The ISC is a demand of the International Seed Federation (ISF), the International Community of Breeders of Asexually Reproduced Ornamental and Fruit Plants (CIOPORA) and CropLife International (CLI) which jointly represent the interests of the mainstream seed industry, including multinational seed companies such as Monsanto, Syngenta, Bayer, DuPont Pioneer, and DowAgroSciences (which continue to control about 75% of all private sector plant breeding research, and 60% of the commercial seed market) and seed giants in the ornamental and fruit sectors.
The proposal is contained in UPOV document CC/89/6 prepared by the UPOV Secretariat to clarify issuesraised with regard to Industry’s proposal and propose possible ways forward with regard to ISC. UPOV’s Consultative Committee meeting on 27th March 2015 will consider this document. Key bodies of UPOV will be meeting in Geneva from 23rd to 27th March.
UPOV Secretariat argues that such “agreement” is comparable to the “Agreement between the World Intellectual Property Organization and the International Union for the Protection of NewVarieties of Plants”, which sets out the organizational arrangements between WIPO and UPOV. This WIPO-UPOV Agreement is signed by the Director General of WIPO and the President of the UPOV Council and entered into effect when approved by both the Coordination Committee of WIPO and the Council of UPOV.
[Note: The Director General of WIPO serves as the Secretary General of UPOV. WIPO also offers services to UPOV such as office space, translation and production of documents, travel arrangements etc.]
Observers of UPOV’s processes argue that UPOV Secretariat’s approach to the ISC proposal is “flawed” and downplays the implications that ISC will entail for UPOV members. The ISC proposal is UPOV- plus with legal implications for individual UPOV members and will involve significant administrative, resource and financial implications. Thus if an ISC is to be established it will require a legal framework comparable to UPOV Acts of 1978 and 1991 whereby countries that wish to be parties to the ISC would have to formally accept the Treaty through accession or ratification process.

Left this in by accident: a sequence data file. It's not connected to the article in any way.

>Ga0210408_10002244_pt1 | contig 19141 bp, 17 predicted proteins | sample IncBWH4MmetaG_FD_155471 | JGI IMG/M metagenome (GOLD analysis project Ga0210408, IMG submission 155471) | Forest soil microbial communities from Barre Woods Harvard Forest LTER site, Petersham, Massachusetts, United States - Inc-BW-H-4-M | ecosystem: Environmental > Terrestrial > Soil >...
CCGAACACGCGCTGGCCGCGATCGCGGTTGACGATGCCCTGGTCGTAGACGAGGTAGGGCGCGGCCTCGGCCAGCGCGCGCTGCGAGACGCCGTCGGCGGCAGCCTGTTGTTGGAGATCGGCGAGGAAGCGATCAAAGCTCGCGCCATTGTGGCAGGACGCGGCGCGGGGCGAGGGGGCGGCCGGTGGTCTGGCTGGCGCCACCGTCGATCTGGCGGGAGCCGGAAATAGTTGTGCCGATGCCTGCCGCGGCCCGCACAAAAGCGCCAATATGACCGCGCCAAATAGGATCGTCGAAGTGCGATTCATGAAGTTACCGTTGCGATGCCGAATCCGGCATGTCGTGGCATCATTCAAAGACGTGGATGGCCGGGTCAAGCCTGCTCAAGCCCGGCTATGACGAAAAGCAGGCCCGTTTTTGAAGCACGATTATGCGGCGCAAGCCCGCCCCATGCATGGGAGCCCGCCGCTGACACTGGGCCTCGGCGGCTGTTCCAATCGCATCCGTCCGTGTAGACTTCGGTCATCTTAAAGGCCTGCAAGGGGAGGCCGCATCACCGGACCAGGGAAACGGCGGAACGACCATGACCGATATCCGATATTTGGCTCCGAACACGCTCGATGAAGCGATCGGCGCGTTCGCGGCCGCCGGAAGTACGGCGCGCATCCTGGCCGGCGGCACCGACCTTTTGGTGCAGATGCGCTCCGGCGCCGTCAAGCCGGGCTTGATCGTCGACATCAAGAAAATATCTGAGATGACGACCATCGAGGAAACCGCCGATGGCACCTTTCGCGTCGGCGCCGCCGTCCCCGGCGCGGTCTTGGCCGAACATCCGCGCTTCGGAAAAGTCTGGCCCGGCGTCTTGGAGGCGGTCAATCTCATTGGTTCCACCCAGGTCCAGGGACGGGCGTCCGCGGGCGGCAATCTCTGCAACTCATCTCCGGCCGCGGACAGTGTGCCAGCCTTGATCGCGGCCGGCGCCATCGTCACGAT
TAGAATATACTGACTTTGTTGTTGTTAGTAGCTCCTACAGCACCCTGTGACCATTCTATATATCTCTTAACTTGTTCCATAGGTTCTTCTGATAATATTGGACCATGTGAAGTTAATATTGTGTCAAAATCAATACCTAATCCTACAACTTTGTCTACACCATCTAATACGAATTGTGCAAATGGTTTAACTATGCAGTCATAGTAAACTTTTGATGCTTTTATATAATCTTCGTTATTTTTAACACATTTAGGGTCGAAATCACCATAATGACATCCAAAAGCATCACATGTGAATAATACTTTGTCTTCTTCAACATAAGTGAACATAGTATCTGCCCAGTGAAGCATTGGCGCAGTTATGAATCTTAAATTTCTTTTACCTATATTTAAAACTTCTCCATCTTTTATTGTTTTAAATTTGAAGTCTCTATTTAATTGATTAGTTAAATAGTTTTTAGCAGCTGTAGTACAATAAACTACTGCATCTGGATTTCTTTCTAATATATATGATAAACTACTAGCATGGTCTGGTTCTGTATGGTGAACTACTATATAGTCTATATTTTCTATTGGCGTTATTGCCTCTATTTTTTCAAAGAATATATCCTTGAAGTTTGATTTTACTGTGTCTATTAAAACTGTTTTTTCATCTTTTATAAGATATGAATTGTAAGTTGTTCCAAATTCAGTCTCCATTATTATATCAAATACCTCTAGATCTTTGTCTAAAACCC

They also question whether UPOV members have the mandate to authorise or engage in negotiations on a new treaty to establish ISC.
In addition, they also question the need for ISC, pointing to a number of factors indicating that the proposed harmonization is presently unnecessary and undesirable. These factors include: (i) existing UPOV tools implement most of the proposed elements. For example the GENIE Database (provides information on cooperation in examination), the variety similarity search tool (assesses acceptability of a proposed variety denomination for all UPOV members); Model form for the Application of PBRs, PLUTO Database (provides information on novelty); Electronic Application System (EAS) Project (concerns an Electronic application form and at a later stage translation and payment authorization; (ii) low level of harmonization among UPOV members with regard to the requirements of an application for PBR; and (iii) low level of participation of UPOV members in UPOV meetings.
Industry’s Proposal is UPOV plus
Industry’s proposal for the establishment of ISC entails a centralized mechanism for filing PBR application, with standardized requirements and forms, which would then be assessed for compliance with formal requirements and novelty by selected “preliminary examining office(s)”. The application form would then be distributed to UPOV members designated by the breeder. The system would also encompass centralized DUS examination systems whereby accredited DUS testing stations would issue test reports for other UPOV members.